Traditionally, coding has been associated with competences considered masculine, linked to the size of the amygdala, or the left side of the brain, such as logical-mathematical reasoning, focusing on results, etc., etc.

It is difficult to know if a concept with a pseudoscientific base generated a whole cultural theory on the division of tasks by gender, or it was the other way around, but computer science and engineering ended up wrongfully endorsing a cultural prejudice.

Two software engineers working on a laptop.

Whatever the origin is, the current issue is that IT companies lack the female talent to fill their jobs, since, for one reason or another, an immense majority of women refrain from considering a career in IT as a suitable course for their talent.

On the other hand, it is expected that in the forthcoming years, there will be a significant gap to fill between supply and demand of workforce in the IT sector, and because of the way the market is set, it will need many more professionals than those projected to be available. 

Therefore, wasting the talent of half the population is absurd, purely from a utilitarian point of view.

Men are considered more competitive, more aggressive, and are believed to be more linear thinkers. Women are believed to be better at learning new languages, better at multi-tasking, better listeners, more abstract thinkers, more in tune with social issues, and tend to work more collaboratively. A lot of studies and articles reveal that these traits make women better programmers and their code has a higher acceptance rate. When there are more women in top-level positions, companies tend to be more successful, but most of the companies are still led by men. Moreover, consumer electronic products are used more by women than men, but they are designed almost entirely by men.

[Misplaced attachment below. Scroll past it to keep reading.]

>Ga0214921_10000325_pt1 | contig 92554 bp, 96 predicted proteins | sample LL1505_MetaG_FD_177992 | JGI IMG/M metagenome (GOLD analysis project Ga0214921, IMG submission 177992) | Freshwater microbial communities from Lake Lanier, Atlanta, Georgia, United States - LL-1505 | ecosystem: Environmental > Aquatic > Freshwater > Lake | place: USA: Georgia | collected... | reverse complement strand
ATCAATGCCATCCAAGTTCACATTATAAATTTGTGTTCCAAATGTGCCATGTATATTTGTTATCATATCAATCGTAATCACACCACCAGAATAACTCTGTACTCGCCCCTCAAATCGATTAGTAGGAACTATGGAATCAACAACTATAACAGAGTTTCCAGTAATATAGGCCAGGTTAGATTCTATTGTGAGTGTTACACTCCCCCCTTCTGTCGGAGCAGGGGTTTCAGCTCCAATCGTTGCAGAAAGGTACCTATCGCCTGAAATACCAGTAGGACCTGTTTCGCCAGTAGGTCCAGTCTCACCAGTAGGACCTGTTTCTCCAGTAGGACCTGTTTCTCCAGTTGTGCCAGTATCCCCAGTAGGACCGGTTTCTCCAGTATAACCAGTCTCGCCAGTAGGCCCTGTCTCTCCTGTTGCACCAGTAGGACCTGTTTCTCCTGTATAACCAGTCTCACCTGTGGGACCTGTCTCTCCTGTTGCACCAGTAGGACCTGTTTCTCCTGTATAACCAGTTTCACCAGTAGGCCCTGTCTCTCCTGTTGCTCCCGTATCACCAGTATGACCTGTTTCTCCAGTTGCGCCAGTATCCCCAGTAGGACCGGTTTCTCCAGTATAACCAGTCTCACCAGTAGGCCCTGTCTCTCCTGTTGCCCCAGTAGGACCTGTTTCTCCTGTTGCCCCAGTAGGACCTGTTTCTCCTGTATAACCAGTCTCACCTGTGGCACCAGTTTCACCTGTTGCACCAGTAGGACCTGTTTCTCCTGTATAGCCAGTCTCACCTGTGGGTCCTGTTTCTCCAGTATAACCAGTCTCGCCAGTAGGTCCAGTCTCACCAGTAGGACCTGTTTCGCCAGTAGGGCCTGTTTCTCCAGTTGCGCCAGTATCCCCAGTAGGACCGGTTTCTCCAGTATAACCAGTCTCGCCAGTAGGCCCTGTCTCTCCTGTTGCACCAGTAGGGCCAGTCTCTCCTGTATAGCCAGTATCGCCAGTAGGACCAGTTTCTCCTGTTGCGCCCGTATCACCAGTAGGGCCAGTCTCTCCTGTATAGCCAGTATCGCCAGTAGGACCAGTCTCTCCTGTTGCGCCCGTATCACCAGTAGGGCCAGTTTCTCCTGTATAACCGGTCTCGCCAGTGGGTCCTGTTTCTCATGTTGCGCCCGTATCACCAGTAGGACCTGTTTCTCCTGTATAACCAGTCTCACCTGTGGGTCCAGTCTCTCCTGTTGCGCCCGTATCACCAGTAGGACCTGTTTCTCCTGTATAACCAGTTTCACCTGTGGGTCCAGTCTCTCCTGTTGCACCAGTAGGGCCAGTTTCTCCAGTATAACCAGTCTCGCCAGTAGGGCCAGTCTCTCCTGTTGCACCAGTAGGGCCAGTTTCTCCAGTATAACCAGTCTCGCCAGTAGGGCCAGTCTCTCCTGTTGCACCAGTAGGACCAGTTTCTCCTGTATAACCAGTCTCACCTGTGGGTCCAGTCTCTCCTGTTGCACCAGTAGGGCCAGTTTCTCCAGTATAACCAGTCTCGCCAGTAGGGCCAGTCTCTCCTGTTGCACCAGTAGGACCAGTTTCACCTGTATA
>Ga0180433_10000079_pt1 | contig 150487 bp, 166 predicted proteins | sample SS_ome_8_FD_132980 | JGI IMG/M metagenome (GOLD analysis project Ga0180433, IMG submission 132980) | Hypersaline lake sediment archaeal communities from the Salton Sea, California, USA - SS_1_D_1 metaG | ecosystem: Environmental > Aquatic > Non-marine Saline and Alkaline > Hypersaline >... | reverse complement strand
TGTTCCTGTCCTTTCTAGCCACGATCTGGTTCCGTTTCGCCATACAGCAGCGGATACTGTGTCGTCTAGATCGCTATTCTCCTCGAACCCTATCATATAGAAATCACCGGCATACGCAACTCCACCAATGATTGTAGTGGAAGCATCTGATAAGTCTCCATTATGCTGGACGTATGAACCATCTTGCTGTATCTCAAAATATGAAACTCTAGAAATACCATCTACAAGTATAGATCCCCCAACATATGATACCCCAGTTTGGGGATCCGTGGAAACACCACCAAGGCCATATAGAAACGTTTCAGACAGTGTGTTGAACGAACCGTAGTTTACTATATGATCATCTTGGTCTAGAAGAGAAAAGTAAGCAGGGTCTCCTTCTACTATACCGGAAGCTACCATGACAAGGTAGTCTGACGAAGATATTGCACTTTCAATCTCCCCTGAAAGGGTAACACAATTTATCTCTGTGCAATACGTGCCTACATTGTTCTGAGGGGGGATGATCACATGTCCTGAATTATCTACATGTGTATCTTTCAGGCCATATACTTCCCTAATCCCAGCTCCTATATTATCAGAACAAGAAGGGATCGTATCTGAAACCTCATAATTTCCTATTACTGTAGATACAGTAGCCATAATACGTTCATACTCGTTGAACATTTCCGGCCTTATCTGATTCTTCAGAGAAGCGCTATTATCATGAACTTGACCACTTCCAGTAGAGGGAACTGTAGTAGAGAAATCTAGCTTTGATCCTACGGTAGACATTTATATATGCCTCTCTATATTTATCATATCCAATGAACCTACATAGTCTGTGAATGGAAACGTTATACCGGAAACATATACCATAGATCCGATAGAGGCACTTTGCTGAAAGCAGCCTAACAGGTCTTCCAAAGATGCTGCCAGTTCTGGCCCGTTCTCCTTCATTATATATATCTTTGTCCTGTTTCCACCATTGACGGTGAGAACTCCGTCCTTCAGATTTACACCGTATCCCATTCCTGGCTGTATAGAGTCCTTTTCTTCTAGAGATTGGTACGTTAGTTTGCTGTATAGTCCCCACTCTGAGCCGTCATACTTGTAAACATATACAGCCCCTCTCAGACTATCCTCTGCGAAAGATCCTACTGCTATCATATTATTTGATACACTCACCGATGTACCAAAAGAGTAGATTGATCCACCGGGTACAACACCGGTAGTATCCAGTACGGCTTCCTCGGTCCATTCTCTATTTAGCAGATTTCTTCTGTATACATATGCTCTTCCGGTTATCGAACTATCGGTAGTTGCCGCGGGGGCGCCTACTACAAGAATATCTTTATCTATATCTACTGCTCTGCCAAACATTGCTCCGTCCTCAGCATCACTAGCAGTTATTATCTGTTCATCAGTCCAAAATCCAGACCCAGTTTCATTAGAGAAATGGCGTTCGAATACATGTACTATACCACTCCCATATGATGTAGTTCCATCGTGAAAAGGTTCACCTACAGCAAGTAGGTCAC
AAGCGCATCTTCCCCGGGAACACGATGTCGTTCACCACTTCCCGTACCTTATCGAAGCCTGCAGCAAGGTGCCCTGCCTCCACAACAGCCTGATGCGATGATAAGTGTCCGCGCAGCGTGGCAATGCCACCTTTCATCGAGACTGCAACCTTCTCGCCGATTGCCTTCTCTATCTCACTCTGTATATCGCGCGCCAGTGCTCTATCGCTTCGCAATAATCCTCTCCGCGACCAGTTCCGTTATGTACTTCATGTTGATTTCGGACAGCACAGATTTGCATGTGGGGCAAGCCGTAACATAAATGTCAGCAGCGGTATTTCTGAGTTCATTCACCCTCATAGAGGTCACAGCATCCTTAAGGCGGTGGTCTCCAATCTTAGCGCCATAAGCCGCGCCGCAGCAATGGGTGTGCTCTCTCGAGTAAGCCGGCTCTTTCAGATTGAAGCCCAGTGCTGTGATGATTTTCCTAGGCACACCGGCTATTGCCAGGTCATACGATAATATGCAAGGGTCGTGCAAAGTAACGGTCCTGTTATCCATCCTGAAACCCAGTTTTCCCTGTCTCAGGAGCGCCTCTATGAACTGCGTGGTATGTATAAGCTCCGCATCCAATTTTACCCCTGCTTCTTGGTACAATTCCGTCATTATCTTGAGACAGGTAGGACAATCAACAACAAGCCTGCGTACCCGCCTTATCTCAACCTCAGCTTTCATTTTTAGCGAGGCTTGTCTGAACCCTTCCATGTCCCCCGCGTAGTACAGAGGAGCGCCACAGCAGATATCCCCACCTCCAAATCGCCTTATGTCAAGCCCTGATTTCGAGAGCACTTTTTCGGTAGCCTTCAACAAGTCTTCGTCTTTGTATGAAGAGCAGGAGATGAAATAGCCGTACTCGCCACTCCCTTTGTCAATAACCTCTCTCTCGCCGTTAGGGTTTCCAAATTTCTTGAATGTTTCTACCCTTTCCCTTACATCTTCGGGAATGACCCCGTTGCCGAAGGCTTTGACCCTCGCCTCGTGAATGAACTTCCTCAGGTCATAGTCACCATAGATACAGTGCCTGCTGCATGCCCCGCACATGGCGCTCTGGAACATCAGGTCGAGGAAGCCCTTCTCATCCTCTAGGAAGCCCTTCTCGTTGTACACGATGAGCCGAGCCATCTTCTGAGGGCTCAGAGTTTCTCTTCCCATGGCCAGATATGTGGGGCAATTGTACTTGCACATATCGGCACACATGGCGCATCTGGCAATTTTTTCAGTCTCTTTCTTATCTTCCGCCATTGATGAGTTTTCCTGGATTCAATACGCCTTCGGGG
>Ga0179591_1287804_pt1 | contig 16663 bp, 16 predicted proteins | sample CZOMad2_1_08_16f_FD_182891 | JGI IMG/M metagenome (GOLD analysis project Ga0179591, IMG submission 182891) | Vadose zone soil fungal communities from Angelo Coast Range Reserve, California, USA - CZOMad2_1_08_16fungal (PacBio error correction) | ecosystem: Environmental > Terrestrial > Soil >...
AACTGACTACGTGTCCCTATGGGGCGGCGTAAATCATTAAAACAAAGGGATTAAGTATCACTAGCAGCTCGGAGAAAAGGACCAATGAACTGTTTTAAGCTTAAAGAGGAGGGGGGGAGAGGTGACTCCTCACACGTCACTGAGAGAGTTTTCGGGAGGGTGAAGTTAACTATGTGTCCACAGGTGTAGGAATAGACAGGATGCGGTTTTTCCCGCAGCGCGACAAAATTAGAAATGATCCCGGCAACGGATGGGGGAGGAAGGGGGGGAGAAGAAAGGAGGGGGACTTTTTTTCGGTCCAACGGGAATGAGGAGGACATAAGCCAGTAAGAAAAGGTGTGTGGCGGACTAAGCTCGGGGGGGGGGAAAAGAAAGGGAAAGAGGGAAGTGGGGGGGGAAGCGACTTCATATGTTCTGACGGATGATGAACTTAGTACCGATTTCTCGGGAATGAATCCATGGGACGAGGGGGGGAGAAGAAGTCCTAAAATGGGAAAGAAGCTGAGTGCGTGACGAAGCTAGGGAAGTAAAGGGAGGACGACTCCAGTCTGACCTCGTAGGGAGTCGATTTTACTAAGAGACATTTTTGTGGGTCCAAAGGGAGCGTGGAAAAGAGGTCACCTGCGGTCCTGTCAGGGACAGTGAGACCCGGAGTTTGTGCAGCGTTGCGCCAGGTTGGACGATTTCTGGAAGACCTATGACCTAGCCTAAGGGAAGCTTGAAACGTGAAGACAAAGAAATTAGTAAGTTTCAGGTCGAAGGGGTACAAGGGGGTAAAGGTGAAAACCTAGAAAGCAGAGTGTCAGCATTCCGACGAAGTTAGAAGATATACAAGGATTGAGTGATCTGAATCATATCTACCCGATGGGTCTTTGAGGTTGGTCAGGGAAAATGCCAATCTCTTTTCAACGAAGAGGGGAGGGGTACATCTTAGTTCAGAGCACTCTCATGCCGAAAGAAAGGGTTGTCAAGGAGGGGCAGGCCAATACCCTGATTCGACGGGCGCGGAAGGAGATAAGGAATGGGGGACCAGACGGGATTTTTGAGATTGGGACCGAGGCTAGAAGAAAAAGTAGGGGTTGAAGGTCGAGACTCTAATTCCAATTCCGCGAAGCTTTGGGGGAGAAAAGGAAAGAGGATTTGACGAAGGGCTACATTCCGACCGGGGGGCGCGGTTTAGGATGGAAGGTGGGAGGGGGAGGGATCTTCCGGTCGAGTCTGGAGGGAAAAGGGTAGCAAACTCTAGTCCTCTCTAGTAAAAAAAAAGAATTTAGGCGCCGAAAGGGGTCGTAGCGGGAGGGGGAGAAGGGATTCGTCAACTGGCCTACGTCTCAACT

Software engineer working on a computer.

The IT sector is very masculine in terms of the number of men working in it.  Also, in terms of stereotypes, from an early age, girls and boys tend to identify technology as something masculine. We, at IBORN, try to 'hack' these stereotypes and empower the girls to transform from being “consumer princesses”, and become “creative queens” instead.

Regarding the gender gap in companies within the sector, reducing it goes beyond being a declaration of good intention, and becoming a necessity. In practice, it is shown that diverse companies have better results. 


When you approach a problem from different perspectives, everyone contributes. Therefore, companies are interested in promoting this diversity. And gender diversity is the most obvious one.

The role of women in the world of technology is changing rapidly. This has to do with the fact that the leaders in the technological world are realizing that technology is for everyone and not just men. So, if you are going to develop a product that will be used by both genders, it is logical to have representatives from both genders in your team.

Even though diversity initiatives usually arise in Western European countries and the USA much earlier than in the Balkan Region, we believe that nowadays important steps are being taken here as well, and Macedonia is continuously improving on this issue.

For example, at IBORN 47% of all of our employees are women and most of them are Software Engineers or Software QA Engineers, and this figure continues to grow, year in, year out.